Both of these men were talking about talents more than spiritual gifts. Talents are wonderful, but your God-given spiritual gift will bring you the greatest blessing, if you use it ~ if you “bloom where you’re planted.” It is what makes you unique. It can also bring you favor with others, and increased success in life.

The Holy Spirit decides what spiritual gifts we should have (1 Corinthians 12:4-6), but spiritual gifts are not all about you. As Adrian Rogers said, your spiritual gift “is not for your enjoyment; it is for your employment.” There’s a reason you have it that is far bigger than you.

Spiritual Gifts GraphicSometimes as we discover our spiritual gifts and use the talents God has allowed us to develop, we focus on the benefits to our own lives, and that is OK … but it’s much better to focus on the JOY model ~ Jesus, Others, You.

First, we glorify God as we use the gifts He created in us. A better way to say this is, we display His creative glory through us. We have differing gifts according to the “grace given us” (Romans 12:6-8), and we reflect His image as the all-wise Creator. Our gifts aren’t a matter for pride, but for humility before God. It is His power working in us to properly use our gifts. We’re not to “size each other up” or compare ourselves with others.

I (Dawn) remember when I was in Bible college. I took an apologetics class, and I thrived there. The professor told me privately, “Dawn, you’ve got a better grasp on this than most of the guys in this class.” I remember my heart swelling with pride, and from then on until the end of the semester, I “noticed” when I outshone my male counterparts in the class. Yet I failed to understand that God was using all of us in different ways in that class, related to our gifts.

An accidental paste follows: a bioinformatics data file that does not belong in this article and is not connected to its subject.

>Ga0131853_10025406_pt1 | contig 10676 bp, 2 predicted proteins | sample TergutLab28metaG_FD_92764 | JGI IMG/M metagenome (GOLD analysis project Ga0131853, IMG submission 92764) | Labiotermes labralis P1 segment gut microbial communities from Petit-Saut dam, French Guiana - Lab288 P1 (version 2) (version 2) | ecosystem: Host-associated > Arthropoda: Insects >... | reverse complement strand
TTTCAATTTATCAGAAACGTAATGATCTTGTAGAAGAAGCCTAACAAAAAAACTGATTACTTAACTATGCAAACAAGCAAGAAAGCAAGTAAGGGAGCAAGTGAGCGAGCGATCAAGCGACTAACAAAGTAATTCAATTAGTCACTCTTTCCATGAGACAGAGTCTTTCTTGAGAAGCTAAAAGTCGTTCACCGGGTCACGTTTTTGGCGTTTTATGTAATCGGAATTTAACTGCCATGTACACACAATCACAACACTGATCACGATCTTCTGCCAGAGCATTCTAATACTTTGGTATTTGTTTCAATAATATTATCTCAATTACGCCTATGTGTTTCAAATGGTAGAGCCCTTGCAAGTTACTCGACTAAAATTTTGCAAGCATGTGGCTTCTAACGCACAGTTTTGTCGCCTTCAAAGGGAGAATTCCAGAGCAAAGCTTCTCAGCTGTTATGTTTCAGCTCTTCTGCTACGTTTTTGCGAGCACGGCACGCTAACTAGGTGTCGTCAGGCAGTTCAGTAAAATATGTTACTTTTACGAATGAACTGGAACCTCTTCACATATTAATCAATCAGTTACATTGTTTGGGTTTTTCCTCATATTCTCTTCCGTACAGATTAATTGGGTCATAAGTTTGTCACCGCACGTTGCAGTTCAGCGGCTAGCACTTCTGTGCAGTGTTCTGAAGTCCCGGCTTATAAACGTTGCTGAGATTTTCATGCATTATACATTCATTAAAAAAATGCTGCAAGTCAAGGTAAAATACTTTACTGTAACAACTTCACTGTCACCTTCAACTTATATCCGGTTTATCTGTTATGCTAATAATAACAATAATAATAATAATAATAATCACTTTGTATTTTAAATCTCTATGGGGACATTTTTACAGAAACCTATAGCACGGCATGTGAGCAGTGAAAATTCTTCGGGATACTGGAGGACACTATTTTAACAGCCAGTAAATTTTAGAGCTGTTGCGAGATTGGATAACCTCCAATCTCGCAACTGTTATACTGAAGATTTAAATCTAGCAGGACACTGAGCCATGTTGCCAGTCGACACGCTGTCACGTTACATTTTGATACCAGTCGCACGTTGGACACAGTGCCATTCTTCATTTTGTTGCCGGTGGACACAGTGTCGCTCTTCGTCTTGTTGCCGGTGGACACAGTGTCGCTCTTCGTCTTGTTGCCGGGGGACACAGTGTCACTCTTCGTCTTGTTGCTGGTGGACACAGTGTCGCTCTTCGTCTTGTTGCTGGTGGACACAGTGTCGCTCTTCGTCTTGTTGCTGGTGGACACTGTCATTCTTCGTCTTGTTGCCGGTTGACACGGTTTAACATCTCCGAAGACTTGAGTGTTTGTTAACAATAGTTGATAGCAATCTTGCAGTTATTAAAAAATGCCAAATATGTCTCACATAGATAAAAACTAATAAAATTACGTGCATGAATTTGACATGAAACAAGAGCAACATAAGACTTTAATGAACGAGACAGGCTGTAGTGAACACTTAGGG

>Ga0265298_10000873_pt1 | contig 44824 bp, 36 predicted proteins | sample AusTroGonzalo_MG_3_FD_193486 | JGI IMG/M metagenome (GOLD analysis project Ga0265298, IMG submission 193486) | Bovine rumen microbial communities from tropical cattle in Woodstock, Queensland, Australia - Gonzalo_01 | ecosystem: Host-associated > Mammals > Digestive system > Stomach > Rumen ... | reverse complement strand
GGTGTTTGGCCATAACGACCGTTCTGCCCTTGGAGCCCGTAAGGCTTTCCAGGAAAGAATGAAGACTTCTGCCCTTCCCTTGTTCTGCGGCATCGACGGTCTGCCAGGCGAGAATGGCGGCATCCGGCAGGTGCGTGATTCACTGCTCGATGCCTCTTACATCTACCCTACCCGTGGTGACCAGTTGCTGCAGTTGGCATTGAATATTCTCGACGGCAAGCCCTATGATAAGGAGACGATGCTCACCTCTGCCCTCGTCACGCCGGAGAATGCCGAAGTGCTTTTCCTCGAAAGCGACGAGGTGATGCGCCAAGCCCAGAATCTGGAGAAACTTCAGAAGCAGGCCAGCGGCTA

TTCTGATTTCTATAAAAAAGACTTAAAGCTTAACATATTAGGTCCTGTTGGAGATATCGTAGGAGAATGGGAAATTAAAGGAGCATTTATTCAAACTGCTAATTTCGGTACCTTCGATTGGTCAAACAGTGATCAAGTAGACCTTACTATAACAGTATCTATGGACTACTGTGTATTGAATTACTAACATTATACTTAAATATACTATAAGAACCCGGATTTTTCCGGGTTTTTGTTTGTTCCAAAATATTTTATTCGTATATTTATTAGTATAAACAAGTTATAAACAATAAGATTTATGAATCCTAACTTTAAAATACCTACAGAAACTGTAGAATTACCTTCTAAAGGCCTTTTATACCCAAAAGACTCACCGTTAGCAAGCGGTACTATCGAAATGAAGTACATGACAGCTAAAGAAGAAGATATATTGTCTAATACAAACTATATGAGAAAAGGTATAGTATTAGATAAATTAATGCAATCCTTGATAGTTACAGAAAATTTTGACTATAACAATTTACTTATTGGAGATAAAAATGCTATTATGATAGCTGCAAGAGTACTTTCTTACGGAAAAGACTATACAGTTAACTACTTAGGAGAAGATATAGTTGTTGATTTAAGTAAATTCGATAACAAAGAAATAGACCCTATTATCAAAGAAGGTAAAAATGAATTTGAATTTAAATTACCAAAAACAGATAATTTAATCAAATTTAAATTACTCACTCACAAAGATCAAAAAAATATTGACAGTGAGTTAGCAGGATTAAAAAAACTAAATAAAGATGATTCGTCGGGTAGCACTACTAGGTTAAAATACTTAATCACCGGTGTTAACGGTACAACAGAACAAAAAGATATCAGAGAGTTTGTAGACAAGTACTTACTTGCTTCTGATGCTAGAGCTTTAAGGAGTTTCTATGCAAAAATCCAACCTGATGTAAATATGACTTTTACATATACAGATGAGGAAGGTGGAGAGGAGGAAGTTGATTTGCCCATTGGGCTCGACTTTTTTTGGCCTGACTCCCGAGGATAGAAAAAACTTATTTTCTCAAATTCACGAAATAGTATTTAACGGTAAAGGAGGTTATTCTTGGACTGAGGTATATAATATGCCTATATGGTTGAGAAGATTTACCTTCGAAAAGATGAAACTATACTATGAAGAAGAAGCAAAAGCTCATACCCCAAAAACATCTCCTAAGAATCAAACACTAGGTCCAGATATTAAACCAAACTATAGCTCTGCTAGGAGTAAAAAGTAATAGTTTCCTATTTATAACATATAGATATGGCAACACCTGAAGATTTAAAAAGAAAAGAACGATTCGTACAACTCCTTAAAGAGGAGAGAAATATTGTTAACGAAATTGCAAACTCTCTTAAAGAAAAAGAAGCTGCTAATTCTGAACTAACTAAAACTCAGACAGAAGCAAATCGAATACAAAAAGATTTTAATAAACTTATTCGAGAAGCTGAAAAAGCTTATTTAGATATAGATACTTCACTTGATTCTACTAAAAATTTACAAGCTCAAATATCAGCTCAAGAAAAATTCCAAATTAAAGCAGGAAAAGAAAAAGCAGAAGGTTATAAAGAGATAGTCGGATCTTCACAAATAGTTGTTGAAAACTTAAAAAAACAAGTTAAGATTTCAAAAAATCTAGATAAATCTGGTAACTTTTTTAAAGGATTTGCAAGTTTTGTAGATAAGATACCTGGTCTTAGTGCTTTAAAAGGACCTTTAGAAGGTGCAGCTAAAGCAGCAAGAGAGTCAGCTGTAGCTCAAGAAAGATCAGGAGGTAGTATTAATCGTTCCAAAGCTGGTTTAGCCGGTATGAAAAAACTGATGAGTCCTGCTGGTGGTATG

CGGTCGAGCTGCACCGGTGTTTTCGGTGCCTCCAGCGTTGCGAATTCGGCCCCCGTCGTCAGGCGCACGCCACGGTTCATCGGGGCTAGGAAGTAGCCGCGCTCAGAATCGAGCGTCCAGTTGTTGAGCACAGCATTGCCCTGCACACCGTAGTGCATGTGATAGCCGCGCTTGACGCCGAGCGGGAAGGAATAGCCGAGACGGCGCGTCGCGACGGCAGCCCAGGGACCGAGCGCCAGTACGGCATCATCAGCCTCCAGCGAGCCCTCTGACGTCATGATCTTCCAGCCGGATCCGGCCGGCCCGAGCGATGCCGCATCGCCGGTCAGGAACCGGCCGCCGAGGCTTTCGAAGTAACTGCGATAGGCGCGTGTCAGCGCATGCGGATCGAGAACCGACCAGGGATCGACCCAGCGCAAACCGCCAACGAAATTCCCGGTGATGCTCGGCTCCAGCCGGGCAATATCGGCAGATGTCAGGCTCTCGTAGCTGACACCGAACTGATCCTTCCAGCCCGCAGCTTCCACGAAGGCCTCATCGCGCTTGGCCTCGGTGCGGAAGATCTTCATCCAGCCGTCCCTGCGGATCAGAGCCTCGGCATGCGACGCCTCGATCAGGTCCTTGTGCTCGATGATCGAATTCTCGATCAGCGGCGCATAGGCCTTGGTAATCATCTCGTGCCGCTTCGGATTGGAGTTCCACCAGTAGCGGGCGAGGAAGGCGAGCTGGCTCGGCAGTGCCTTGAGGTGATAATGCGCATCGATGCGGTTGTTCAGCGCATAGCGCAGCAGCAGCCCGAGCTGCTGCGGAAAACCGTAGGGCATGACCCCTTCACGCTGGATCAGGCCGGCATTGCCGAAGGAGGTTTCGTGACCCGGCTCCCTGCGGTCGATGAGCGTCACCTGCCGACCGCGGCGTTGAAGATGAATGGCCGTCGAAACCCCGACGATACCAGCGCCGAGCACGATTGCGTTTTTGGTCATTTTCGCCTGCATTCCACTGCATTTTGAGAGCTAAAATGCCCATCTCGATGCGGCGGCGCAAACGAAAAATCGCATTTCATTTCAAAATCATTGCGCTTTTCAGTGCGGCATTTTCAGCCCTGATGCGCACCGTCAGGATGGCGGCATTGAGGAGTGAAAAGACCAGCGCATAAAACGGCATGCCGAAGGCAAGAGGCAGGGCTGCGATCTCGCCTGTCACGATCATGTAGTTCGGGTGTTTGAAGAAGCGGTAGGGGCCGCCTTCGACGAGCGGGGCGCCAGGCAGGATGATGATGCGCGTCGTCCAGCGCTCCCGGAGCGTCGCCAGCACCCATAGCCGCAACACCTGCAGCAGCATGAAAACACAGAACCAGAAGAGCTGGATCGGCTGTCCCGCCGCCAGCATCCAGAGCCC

For instance, I tended to shine in apologetics because my spiritual gift is teaching ~ and boy, could I spout facts and “truths” in debates. But one mercy-showing male classmate used what he learned in the class to reach out to others on the streets of Pennsylvania with the truth. Another used doctrines he learned to gently disciple a dorm-mate, a new believer. Was my gift superior to theirs? No, but in my comparisons, I missed how we ALL were glorifying God!

We need to thank God, the sovereign giver of gifts (Ecclesiastes 2:26a) for giving gifts to different degrees and for different purposes (1 Corinthians 12:18), rather than comparing ourselves with others (1 Corinthians 15:10). He gives a diversity of gifts (1 Corinthians 12:4), but for one purpose ~ to bring Him glory. Like the different instruments Continue reading

Not My Gift!

21 Jun

 

 

 

Rev. J. Harold Stephens tells of a particular cooking crisis:

There was a young bride, a poor cook, whose husband came home to find her crying. “The dog ate the biscuits,” she sobbed.

“Never mind, Honey,” he said. “We’ll get another dog.” *

Husbands’ complaints about their wives” bad cooking is common fodder for comedians’ jokes. Comedian Rodney Dangerfield, known for his belittling humor, once said, “My wife’s such a bad cook, the dog begs for Alka-Seltzer.”